In this study, we used a novel control selection procedure and performed an EWAS of ACS using 1,669 cases and 1,935 controls from the Chinese population. We identified one promising protein-altering variation, rs10409124 at STRN4, which showed potential “universal” impact on ACS in both the European and East Asian populations. Additionally, gene-based analysis also provided several candidate genes, including ANXA7, ZNF655, ZNF347, and ZNF750, which demonstrated gene-wide significant association with ACS, and further confirmed one of them (ZNF655) in European samples. Moreover, gene-set enrichment analysis also provided several crucial pathways, such as cyclin-dependent protein, RIG-I-like receptor signaling, and phospholipid related pathways, which showed possible functional relevance in the pathogenesis of ACS. To our knowledge, this is the first genetic research combining an EWAS and risk prediction model to investigate the impact of single genetic variants and their aggregate effect on ACS risk.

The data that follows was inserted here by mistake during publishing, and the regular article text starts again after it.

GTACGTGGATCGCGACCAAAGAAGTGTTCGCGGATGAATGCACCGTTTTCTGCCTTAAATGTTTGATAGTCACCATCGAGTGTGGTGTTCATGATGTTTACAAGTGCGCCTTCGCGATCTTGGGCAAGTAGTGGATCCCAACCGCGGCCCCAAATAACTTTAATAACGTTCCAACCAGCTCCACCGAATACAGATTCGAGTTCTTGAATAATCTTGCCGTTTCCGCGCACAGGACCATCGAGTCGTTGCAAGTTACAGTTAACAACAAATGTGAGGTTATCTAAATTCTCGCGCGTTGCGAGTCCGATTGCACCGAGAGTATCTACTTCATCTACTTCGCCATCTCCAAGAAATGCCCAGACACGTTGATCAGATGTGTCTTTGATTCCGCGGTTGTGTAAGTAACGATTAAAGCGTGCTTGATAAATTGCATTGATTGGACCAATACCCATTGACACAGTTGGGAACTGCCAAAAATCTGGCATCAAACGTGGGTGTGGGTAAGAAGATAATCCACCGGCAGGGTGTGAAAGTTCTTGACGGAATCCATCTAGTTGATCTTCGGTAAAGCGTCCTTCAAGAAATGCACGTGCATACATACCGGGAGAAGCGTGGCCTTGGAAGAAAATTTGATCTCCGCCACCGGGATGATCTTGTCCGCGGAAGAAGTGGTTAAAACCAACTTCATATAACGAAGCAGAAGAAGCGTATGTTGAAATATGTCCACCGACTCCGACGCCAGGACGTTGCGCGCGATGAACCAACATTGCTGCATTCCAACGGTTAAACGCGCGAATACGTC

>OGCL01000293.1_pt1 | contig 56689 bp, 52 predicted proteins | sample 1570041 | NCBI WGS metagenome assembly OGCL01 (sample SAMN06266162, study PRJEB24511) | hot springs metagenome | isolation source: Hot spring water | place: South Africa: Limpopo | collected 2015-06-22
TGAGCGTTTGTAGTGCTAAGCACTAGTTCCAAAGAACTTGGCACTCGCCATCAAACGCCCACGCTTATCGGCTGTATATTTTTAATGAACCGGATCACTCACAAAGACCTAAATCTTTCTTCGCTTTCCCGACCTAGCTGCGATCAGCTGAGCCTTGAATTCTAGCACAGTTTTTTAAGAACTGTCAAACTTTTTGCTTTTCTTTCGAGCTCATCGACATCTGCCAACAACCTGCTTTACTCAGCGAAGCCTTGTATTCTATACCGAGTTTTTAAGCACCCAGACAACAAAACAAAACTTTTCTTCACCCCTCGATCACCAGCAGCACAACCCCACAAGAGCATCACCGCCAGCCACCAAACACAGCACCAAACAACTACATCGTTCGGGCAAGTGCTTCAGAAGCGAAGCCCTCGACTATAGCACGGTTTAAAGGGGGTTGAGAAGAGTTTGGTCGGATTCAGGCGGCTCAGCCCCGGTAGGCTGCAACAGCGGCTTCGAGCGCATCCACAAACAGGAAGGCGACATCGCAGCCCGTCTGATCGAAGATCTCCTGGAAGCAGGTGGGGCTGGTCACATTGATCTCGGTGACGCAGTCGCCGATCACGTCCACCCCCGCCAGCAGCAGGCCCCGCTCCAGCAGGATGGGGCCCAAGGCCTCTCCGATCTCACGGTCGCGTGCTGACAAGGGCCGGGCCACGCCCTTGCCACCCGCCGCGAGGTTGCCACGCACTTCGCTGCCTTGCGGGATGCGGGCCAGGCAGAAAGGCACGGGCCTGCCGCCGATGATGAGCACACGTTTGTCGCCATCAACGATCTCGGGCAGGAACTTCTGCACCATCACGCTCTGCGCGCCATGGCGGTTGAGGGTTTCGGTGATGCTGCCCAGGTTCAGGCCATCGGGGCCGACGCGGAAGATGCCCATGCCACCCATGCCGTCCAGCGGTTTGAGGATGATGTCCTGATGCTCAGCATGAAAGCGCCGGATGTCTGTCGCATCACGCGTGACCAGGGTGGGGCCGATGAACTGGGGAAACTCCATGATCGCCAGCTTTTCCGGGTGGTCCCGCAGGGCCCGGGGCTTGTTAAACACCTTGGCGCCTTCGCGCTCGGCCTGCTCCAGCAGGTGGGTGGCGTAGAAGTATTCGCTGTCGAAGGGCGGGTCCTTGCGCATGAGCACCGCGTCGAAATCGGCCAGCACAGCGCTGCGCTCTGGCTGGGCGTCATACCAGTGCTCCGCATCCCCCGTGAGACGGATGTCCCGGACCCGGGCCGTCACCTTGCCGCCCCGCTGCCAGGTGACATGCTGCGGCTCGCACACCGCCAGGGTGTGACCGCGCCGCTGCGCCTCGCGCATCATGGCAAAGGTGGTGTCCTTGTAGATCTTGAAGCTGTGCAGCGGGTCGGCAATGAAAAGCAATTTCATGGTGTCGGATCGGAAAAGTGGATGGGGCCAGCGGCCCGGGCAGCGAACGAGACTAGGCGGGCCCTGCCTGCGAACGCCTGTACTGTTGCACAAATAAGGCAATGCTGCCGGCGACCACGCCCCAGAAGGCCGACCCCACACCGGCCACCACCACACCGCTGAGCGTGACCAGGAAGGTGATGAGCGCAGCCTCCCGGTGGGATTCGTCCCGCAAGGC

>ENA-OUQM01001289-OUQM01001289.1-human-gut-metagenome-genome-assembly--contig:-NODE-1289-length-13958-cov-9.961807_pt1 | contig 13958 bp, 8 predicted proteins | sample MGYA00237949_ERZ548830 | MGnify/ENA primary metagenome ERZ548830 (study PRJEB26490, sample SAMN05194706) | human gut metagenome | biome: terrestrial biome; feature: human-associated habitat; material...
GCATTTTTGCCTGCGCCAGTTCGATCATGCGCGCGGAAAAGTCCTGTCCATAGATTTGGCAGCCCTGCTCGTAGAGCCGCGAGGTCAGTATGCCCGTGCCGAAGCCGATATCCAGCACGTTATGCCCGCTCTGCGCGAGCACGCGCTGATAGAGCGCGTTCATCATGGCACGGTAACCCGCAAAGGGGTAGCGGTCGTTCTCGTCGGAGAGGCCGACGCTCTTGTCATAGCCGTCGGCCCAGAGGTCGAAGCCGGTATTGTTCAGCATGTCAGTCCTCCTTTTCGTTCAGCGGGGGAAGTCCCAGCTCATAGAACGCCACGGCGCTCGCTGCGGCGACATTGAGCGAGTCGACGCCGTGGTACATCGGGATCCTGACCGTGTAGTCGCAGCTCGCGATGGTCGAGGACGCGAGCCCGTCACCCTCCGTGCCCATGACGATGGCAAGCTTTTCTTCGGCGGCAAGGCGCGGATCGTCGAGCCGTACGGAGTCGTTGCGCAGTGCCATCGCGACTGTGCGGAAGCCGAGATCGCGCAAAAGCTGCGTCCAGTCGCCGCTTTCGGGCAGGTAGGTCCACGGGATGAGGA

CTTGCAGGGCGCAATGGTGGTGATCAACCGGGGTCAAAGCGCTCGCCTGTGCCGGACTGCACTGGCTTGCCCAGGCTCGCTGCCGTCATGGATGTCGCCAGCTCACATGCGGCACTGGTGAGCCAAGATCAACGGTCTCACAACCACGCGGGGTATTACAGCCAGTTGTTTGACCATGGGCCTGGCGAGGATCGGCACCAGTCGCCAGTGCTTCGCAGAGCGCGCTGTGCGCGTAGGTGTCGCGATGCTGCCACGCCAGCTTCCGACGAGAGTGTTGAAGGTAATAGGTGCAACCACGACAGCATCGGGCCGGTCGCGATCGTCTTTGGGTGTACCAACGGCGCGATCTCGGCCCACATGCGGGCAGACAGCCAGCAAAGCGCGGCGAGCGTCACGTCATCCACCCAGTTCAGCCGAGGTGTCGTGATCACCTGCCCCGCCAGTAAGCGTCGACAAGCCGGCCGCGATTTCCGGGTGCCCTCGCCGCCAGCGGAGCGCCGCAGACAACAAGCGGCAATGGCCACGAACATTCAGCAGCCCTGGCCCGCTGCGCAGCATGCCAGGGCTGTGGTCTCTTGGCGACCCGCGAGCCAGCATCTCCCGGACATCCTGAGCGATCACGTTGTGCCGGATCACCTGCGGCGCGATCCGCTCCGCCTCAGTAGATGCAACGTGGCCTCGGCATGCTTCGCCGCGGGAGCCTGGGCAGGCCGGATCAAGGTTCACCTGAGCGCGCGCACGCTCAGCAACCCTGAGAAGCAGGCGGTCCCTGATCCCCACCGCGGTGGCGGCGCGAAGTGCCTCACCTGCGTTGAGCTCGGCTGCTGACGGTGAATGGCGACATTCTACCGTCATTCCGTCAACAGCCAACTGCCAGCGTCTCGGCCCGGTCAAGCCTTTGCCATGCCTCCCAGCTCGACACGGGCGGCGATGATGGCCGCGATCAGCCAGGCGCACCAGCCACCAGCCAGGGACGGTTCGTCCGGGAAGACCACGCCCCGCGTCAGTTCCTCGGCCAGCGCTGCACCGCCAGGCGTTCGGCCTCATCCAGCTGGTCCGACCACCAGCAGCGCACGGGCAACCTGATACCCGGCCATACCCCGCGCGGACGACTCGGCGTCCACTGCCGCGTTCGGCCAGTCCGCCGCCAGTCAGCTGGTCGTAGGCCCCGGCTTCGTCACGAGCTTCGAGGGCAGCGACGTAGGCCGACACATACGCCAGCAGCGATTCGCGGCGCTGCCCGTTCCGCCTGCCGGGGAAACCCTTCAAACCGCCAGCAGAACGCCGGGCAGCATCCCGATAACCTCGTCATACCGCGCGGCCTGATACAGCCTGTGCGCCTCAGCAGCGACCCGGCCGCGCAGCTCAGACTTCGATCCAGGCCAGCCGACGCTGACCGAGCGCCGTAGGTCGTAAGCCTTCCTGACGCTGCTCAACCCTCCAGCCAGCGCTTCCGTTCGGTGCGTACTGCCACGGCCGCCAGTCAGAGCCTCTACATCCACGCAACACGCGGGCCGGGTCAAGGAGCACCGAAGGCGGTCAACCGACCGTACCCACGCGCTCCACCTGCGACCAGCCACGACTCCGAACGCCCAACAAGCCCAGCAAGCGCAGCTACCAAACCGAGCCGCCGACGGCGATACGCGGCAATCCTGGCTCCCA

Previous studies and our data indicated that some variants discovered in the European ancestry populations showed a weak or no association with CAD in other ethnic groups (Wang et al., 2011; Lu et al., 2012). Therefore, it is necessary to conduct genetic association studies in non-European populations to discover additional genetic risk factors. Considering that allele frequencies and LD patterns vary with ancestry, some genetic risk loci discovered in East Asians could not be successfully replicated in European (Wang et al., 2011; Lu et al., 2012; van der Harst and Verweij, 2018). For instance, Wang et al. (2011) identified a SNP, rs6903956, in C6orf105 associated with susceptibility to CAD in the Chinese population. However, this SNP has not yet been confirmed as a susceptibility locus in European populations. Therefore, the failure of our study to replicate any promising variants in the in silico datasets conducted in Europeans could be understandable. Although non-significant, this exome-wide study revealed several interesting signals that can become a useful complement to CAD genetic susceptibility loci among the Chinese population. The most promising marker identified in this study was rs10409124 at STRN4. This variant reached exome-wide significant threshold in our study population and further showed nominal association with MI in European samples. The rs10409124 is located on the 13th exon of STRN4, resulting in a substitution of valine by isoleucine at site 568. STRN4 maps at 19q13.2 and is involved in protein domain-specific binding and calmodulin binding (Lin et al., 2017). STRN4 belongs to the striatin family of scaffold proteins that are highly expressed in the nervous system and are also known to form complexes with protein phosphatases and protein kinases (Wong et al., 2014).